The concept of changing urban environments and what impact they have on areas like Abenobashi is an interesting concept for the series to explore. There is a rich sense of tradition in the neighborhood, one that will probably be lost very soon. It's also a chance for Sasshi and Arumi to have a last summer of imagination before settling into their adult lives. These themes are introduced in the first episode, but they are completely forgotten once the two characters start getting warped into different dimensions.
Despite all my complaints, there are a number of extremely funny parts in Magical Shopping Arcade Abenobashi. Most of the humor is visual, and whether it gets repetitive or not, it's pretty darn funny. This is a series that fans of the Scary Movie franchise need to check out, because it's an example of that type of humor done right. There is also a complex web of cultural references that North American audiences will not get at all. Although this is a problem, initially, ADV has included optional on-screen video notes that explain a number of these references. Many of these are helpful, though I found they sometimes comment on the action rather than explain things, which just made things more cluttered and confusing. Still, after a run through the series with these notes on, subsequent viewings are much more entertaining.
The animation throughout the series is never less than stunning. Gainax has a great reputation for animation, and they continue to impress here. The characters look great, and the backdrops are complex and detailed. ADV has done justice to this animation with a beautiful widescreen transfer, definitely among the best technical transfers I have seen from them. The sound is good as well. The original Japanese track is better than the dub track (as always), but this film is so full of things that a run through dubbed helps to catch all the visuals.
This volume is fairly light on special features. There is a commentary track on the third episode with the two lead voice actresses, which should be avoided at all costs. It seems that someone got them drunk one night, then dropped them unprepared into a voice studio and showed them the episode and got them to talk about it. They spend half the time pointing out obvious things on the screen, and the other half of the time talking about where they came from and what other roles they have played recently. In the end, the two voice actresses just come off looking dumb.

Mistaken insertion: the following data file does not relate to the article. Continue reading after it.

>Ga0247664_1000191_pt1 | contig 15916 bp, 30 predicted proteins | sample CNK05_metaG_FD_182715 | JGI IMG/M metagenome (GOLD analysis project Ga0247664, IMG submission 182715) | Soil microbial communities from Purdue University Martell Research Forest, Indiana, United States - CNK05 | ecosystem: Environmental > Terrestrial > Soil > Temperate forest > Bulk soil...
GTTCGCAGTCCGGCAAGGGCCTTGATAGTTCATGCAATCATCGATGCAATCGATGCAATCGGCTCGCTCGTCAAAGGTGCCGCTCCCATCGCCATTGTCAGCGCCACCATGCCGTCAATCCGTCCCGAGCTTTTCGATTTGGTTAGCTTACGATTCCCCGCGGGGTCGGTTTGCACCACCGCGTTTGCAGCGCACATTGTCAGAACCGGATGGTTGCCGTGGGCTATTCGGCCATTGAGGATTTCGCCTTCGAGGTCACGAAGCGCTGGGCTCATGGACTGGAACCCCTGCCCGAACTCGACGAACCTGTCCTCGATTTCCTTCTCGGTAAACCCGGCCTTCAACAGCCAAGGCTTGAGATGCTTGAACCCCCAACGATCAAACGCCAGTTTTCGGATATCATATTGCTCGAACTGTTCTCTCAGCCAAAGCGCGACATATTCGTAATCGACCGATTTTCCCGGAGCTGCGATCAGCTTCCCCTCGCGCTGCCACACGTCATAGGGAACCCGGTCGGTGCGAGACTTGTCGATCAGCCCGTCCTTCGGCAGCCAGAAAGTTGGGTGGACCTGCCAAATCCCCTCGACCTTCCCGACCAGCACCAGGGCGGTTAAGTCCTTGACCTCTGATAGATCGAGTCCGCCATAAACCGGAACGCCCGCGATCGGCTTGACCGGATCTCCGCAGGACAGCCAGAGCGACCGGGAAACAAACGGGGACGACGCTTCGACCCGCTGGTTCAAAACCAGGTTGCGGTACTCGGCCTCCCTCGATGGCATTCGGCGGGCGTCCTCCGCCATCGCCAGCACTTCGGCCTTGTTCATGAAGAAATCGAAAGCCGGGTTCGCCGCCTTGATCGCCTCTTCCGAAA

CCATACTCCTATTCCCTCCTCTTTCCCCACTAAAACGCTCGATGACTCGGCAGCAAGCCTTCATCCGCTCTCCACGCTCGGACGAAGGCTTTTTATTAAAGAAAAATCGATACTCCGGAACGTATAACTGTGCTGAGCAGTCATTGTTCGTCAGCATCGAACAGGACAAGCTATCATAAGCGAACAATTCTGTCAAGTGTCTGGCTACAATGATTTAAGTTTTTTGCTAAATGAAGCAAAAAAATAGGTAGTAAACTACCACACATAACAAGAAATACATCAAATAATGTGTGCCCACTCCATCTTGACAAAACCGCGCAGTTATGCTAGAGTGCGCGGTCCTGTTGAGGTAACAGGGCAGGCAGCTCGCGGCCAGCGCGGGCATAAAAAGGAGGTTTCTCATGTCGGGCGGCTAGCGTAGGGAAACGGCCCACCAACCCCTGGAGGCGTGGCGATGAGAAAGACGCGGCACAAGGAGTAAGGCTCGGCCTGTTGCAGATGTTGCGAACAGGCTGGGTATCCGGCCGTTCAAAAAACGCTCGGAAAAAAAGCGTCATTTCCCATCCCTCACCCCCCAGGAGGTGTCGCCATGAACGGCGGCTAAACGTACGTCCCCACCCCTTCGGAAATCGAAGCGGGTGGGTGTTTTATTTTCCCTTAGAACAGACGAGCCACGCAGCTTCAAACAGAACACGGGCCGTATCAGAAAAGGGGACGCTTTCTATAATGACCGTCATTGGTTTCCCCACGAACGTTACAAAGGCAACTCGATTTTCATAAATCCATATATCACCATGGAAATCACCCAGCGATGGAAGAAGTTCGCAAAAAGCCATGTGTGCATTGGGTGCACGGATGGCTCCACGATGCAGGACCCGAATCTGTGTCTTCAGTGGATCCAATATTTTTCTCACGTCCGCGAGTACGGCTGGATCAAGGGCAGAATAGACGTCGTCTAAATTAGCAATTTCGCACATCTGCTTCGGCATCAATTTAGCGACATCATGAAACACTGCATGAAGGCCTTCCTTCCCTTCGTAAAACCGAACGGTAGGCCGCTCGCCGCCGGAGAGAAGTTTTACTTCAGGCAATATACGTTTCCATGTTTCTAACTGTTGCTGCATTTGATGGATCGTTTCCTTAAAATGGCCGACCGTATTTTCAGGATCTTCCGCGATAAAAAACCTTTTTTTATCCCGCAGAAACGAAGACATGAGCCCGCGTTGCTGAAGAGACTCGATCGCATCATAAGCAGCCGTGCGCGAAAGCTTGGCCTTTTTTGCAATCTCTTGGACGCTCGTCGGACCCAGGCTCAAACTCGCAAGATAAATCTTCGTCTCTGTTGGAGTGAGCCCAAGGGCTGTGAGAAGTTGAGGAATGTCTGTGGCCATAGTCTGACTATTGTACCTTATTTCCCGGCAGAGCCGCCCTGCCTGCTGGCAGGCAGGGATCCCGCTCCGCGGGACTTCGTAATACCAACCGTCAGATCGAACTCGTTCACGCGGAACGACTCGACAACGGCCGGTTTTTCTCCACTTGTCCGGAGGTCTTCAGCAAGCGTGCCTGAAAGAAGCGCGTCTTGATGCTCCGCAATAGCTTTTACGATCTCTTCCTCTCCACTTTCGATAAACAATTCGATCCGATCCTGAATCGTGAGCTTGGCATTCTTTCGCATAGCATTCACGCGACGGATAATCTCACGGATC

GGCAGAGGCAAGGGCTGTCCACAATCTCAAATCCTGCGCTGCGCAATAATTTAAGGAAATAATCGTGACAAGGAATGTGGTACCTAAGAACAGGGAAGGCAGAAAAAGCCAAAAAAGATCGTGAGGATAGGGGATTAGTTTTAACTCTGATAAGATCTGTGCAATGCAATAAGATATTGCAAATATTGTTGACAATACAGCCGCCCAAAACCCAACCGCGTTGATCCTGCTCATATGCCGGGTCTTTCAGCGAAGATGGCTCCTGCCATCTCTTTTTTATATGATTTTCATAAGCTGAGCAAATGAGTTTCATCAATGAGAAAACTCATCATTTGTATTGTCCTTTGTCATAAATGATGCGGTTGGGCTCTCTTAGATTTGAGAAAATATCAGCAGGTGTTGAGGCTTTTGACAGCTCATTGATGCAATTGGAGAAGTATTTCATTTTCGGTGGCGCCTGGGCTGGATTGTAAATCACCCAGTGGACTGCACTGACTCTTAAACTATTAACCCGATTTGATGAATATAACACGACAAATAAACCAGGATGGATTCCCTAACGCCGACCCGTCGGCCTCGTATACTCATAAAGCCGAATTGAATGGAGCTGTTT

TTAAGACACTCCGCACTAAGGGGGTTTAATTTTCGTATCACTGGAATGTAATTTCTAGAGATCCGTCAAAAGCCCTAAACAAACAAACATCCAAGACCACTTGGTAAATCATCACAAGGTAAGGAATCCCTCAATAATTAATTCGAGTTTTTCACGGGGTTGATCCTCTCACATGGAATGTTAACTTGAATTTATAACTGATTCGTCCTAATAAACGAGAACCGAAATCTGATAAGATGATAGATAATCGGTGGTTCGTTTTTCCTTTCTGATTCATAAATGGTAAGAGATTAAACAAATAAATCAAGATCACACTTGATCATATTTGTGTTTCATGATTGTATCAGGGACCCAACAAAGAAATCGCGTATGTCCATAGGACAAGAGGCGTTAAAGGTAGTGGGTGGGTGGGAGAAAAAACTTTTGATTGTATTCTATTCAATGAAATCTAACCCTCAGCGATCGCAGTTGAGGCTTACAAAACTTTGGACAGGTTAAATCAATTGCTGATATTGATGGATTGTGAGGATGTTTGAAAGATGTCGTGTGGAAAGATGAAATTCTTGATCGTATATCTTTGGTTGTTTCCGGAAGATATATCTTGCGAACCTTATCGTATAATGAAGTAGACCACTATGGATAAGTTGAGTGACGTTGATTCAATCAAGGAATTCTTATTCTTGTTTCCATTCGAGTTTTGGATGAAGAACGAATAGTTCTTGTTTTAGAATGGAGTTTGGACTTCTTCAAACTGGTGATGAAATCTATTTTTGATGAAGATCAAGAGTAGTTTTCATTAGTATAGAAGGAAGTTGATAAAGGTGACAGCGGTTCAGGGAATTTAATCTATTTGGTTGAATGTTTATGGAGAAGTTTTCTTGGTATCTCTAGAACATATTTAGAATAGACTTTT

Also included is a nice twelve-page booklet with newspaper articles commenting on the events of the episodes. It's actually pretty interesting, but I don't recommend reading it before you watch the episodes.
It's hard to know how to recommend this series. Fans of loud, crazy anime and great animation should definitely check it out. Other anime fans should give it a rent to see if this brand of humor works for them. Magical Shopping Arcade Abenobashi is not a bad show, but I feel that the incredible potential of it hasn't been anywhere near realized in this first collection. Hopefully further volumes will start to be interested more in plot and less in fan service.
Because it looks nice and has plenty of laughs, the first volume of Magical Shopping Arcade Abenobashi is fully acquitted of all charges. ADV is allowed to go as well, except the two voice actresses who are not allowed to be involved in a commentary track again. Dismissed.
Review content copyright © 2004 Joel Pearce; Site layout and review format copyright © 1998 - 2014 HipClick Designs LLC
Scales of Justice
Studio: ADV Films
* 1.78:1 Anamorphic
* Dolby Digital 5.1 Surround (English)
* Dolby Digital 2.0 Stereo (Japanese)
Running Time: 100 Minutes
Release Year: 2002
MPAA Rating: Not Rated
* AD Vid-Notes
* Voice Actress Commentary